As for whether this is important now. Well I brought it up, so clearly I think it is. Inconsistent punishment of nodes based on random scores is demoralizing band discouraging. Especially if those same inconsistencies let other nodes with much worse situations slip through the cracks. Further more, a more reliable base of nodes leads to less overhead, less costs and perhaps to us reliable node operators being able to get a bigger slice of the pie. Making the whole system more reliable and efficient is good for everyone involved.


I don’t think this is quite accurate. It isn’t as straightforward as “alpha = number of successes, beta = number of failures”. A failure changes both alpha and beta, and so does a success. You are correct that giving a higher initial alpha is seeding a positive history, but within the model as we’ve been using it, (alpha+beta) converges up toward 1/(1-lambda) as time goes on. The closer alpha is to 1/(1-lambda), the stronger the reputation history. But when alpha or beta is already equal to or greater than 1/(1-lambda), I don’t know if it can still converge toward that point anymore. I should really just find all the numbers and graph it somewhere, but I’m out of time tonight. Maybe I can do that tomorrow.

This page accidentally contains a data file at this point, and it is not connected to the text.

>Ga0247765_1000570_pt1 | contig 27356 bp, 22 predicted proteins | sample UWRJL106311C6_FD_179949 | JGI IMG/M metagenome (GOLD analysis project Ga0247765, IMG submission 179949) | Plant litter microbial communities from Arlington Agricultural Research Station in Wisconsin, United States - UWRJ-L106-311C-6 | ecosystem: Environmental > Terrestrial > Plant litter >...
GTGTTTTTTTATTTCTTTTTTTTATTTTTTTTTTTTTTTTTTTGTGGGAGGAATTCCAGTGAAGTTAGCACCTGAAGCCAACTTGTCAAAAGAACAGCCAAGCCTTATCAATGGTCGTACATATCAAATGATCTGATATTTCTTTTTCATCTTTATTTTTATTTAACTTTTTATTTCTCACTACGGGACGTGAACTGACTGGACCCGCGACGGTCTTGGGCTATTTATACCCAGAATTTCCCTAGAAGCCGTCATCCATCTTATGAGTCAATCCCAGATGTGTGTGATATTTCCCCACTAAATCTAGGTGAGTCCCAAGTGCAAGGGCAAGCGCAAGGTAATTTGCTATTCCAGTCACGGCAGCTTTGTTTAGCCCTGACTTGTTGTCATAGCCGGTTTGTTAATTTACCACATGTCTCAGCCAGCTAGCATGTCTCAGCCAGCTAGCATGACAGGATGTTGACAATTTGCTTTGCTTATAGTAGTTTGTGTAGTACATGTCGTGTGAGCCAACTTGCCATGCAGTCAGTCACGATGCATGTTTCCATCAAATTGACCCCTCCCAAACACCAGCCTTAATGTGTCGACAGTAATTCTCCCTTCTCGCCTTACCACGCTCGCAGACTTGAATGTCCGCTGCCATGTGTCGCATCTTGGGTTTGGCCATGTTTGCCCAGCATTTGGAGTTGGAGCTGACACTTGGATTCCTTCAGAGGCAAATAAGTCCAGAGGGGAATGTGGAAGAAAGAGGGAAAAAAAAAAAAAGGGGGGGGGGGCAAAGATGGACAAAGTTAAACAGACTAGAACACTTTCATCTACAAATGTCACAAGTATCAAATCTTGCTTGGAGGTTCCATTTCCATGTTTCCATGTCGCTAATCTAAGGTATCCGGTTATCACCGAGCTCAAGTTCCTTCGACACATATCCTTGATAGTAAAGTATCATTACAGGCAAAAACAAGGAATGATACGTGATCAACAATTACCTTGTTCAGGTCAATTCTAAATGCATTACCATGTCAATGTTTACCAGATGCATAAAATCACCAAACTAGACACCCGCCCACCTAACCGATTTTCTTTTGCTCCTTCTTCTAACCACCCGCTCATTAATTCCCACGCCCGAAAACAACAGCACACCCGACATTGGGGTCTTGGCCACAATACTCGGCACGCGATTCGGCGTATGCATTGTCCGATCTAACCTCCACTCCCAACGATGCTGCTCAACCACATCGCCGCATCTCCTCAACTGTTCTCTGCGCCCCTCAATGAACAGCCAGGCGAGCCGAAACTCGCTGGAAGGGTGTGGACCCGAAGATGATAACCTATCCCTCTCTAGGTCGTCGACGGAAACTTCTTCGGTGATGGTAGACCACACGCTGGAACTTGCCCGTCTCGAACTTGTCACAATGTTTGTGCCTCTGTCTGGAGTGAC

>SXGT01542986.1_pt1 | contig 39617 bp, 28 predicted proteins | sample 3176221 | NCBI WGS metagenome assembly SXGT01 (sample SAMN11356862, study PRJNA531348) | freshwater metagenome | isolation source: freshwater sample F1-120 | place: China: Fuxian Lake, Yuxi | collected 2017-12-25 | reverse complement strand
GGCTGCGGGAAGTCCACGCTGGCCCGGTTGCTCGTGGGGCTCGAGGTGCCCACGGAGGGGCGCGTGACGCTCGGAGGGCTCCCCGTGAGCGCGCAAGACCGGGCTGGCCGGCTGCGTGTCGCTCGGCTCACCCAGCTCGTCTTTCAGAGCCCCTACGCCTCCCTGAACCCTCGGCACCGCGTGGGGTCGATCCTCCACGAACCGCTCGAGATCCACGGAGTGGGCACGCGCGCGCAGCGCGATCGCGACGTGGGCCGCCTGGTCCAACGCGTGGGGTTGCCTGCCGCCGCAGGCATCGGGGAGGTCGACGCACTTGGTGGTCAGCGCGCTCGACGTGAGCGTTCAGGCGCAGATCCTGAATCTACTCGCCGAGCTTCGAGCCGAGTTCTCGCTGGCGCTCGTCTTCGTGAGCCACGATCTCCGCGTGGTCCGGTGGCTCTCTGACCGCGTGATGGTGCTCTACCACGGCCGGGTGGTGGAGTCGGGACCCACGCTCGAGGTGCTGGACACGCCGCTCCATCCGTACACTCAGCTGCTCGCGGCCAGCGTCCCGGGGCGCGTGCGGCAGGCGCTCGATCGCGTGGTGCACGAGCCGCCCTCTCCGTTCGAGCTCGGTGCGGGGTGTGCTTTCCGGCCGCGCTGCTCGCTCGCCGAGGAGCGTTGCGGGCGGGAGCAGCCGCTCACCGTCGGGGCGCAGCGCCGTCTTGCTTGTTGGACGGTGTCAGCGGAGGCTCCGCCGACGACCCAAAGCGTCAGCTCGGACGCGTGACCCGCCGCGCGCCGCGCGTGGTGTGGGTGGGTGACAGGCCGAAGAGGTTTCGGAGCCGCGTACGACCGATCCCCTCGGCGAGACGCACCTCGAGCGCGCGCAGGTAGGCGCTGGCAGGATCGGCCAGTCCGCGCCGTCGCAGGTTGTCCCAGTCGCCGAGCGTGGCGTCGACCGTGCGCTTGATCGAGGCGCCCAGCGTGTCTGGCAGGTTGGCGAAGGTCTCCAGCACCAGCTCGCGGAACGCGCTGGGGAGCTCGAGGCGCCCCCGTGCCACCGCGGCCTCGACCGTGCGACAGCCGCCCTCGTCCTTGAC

I’m not sure that follows. 19.88 looks close to 20 on a linear scale, but that doesn’t mean there’s no relevance to the difference. The difference between 19.9 and 19.99 is somewhat like the difference between “2 nines” and “3 nines” of availability, because alpha should constantly get closer to (but never actually reach) 20 as the history grows. (In practice, it probably can reach 20, because floating point values can only handle so much precision :smiley:)

Good idea! It wouldn’t have to be raised all at once.